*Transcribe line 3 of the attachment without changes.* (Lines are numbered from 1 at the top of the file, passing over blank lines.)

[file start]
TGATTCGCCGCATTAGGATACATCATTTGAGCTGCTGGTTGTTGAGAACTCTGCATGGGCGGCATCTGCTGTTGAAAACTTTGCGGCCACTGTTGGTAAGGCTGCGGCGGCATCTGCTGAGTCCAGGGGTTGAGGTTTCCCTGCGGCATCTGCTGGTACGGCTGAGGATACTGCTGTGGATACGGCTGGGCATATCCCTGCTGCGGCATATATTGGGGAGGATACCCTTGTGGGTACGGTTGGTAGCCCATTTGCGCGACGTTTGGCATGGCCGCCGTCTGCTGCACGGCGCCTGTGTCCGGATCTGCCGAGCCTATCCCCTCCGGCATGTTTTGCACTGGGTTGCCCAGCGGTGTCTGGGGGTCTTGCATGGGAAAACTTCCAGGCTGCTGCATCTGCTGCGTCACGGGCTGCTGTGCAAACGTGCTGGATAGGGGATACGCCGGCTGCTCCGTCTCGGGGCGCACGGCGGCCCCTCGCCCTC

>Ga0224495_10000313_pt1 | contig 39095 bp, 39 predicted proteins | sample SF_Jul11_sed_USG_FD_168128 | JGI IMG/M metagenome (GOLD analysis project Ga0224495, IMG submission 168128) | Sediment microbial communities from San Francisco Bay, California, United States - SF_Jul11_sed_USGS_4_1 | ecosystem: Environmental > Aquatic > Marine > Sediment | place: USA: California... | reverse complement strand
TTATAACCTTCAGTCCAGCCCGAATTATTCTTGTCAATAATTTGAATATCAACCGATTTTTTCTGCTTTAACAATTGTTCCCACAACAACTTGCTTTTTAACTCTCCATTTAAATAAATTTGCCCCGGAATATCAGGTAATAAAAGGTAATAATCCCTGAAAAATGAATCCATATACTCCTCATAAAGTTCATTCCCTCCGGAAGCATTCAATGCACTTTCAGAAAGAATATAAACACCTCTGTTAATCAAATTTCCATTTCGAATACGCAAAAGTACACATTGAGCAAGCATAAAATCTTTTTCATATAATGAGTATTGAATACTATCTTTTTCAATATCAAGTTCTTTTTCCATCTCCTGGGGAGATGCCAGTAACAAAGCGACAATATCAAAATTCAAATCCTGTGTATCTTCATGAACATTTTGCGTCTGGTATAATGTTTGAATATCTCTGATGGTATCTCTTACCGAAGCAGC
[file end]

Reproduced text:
TTATAACCTTCAGTCCAGCCCGAATTATTCTTGTCAATAATTTGAATATCAACCGATTTTTTCTGCTTTAACAATTGTTCCCACAACAACTTGCTTTTTAACTCTCCATTTAAATAAATTTGCCCCGGAATATCAGGTAATAAAAGGTAATAATCCCTGAAAAATGAATCCATATACTCCTCATAAAGTTCATTCCCTCCGGAAGCATTCAATGCACTTTCAGAAAGAATATAAACACCTCTGTTAATCAAATTTCCATTTCGAATACGCAAAAGTACACATTGAGCAAGCATAAAATCTTTTTCATATAATGAGTATTGAATACTATCTTTTTCAATATCAAGTTCTTTTTCCATCTCCTGGGGAGATGCCAGTAACAAAGCGACAATATCAAAATTCAAATCCTGTGTATCTTCATGAACATTTTGCGTCTGGTATAATGTTTGAATATCTCTGATGGTATCTCTTACCGAAGCAGC